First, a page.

If you’ve kept up with Chinese cooking in the San Gabriel Valley, you’ve likely heard of the beef roll, a steroidal composition of fried Chinese pancakes, cilantro and great fistfuls of thinly sliced meat wetted with sweet bean sauce and formed into something like a Chinese burrito the size of your arm. A specialty of Shandong, half a day’s drive north of Beijing, a proper beef roll may be big enough to feed a family of four but is also oddly delicate; it may taste of crisped pastry and clean oil but also projects the muscular minerality of the braised meat. The San Gabriel Valley boasts many good beef rolls, but the best are generally acknowledged to come from 101 Noodle Express, a cramped, narrow storefront adjoining a shuttered bowling alley, a place whose general dinginess tends to keep away a lot of the people who might enjoy the beef rolls, the pumpkin-shrimp dumplings, and the cold noodles with cucumber and bean sauce.
In Arcadia, near the Santa Anita racetrack and a pancake’s throw from the famous dumpling parlor Din Tai Fung, there’s now a 101 Noodle Express with actual amenities — nothing that would send hearts fluttering in Beverly Hills perhaps but banquettes that look as if a fabric swatch may have been involved; tabletops that don’t adhere to your elbows; and air conditioning that won’t make you wish for the relative comfort of a sticky Taipei August. The décor runs toward large photographs of the specialties, but they’re nice photographs, glistening and detailed, and might come in handy when you’re trying to decide between the oxtail noodles, the gamy, innard-intensive lamb noodles and the reddish spicy-beef noodles. (The dish 101 Noodle is famous for among the local Chinese community, De Zhou chicken, is not pictured, which is just as well. As delicious as it is, the gray, withered bird, which resembles the Ghost of Chickens Past, is not something you want to see blown up to poster size.)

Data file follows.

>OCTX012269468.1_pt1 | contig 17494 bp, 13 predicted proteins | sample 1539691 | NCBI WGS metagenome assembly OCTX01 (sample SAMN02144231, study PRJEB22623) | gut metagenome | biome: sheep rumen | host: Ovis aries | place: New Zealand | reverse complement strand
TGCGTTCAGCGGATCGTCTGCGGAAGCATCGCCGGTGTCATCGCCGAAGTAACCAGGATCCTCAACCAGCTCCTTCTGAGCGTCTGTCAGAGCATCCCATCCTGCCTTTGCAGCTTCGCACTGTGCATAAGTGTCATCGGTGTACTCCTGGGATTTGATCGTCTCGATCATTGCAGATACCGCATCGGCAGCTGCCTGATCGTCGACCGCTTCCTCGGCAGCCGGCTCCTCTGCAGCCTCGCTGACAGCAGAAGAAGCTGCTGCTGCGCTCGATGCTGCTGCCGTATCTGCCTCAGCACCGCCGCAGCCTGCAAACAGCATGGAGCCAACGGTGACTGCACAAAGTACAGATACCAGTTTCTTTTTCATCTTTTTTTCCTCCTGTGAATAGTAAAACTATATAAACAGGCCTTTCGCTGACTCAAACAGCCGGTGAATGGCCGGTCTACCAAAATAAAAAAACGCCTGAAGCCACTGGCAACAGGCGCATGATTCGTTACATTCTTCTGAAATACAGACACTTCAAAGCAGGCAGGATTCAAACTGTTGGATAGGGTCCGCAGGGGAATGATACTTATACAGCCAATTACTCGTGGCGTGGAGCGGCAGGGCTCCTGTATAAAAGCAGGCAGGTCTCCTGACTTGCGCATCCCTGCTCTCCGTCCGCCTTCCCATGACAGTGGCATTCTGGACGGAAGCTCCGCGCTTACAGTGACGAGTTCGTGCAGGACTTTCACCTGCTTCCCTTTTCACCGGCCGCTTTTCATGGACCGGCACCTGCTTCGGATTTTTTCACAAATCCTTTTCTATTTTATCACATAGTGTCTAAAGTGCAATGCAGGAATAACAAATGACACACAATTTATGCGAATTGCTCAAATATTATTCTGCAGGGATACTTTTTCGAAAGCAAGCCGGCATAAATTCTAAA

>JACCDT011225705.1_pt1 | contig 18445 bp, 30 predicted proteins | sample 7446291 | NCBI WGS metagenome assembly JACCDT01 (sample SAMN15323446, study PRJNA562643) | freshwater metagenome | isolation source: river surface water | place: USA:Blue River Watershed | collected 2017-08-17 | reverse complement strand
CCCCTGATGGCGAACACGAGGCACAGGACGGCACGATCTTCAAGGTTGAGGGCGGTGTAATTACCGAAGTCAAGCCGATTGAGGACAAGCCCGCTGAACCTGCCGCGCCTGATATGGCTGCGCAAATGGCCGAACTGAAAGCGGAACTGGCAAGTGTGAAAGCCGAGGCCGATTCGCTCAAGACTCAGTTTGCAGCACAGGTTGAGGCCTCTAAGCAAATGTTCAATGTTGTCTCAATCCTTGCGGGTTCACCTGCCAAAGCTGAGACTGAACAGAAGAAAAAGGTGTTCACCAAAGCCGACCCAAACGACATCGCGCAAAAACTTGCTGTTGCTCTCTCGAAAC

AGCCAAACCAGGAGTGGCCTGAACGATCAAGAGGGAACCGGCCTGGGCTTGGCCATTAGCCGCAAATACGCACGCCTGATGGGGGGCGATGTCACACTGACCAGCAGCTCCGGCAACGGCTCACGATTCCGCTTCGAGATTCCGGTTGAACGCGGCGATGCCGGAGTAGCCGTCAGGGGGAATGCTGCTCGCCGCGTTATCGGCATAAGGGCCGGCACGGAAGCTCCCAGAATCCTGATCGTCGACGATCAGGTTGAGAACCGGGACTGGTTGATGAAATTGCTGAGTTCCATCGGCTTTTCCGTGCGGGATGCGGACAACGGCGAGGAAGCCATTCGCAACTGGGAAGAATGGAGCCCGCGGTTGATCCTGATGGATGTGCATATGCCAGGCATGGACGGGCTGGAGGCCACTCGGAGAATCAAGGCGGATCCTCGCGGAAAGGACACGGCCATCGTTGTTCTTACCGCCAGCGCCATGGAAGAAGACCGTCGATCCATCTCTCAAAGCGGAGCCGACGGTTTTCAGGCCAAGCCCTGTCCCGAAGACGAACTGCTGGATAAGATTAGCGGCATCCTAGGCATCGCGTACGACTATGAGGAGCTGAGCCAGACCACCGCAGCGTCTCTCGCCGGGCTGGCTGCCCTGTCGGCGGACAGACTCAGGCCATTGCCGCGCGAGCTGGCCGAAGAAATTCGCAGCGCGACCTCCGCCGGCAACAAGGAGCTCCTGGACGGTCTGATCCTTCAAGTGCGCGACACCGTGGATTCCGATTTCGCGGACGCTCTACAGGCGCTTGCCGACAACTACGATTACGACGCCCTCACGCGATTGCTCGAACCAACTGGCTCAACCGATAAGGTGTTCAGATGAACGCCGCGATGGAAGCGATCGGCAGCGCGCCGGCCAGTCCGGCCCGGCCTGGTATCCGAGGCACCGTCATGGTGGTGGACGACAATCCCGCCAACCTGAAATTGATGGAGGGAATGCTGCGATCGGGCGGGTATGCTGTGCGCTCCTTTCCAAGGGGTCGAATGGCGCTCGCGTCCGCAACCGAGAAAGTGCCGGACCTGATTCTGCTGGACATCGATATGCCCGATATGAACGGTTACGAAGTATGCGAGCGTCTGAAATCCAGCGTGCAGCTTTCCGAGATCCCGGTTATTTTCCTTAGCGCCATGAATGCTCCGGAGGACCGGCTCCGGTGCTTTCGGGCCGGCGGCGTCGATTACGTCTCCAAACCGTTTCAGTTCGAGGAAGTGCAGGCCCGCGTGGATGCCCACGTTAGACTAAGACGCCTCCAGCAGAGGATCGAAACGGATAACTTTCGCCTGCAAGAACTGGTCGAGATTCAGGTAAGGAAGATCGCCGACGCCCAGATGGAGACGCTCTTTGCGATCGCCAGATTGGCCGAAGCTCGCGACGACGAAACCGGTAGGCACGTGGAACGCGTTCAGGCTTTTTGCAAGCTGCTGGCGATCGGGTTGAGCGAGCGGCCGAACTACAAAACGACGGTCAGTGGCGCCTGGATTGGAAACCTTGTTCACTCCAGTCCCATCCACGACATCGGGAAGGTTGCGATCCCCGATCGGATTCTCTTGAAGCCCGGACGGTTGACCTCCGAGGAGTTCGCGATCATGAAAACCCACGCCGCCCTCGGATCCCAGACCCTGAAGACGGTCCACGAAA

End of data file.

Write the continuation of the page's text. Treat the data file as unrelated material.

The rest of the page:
Do you want the Shandong chicken? Of course — it’s best of breed: roasted, hacked into random parts, and arranged over what seems like equal parts cucumber and garlic. Do the dumplings stand up? A pan-fried dumpling stuffed with minced pork and wild greens was so crisp and pressurized that one bite sent juices spurting halfway across the room. A meal at 101 Noodle without a beef roll is as unthinkable as a lunch at Langer’s without pastrami.
1025 S. Baldwin Ave., Arcadia. (626) 446-8855
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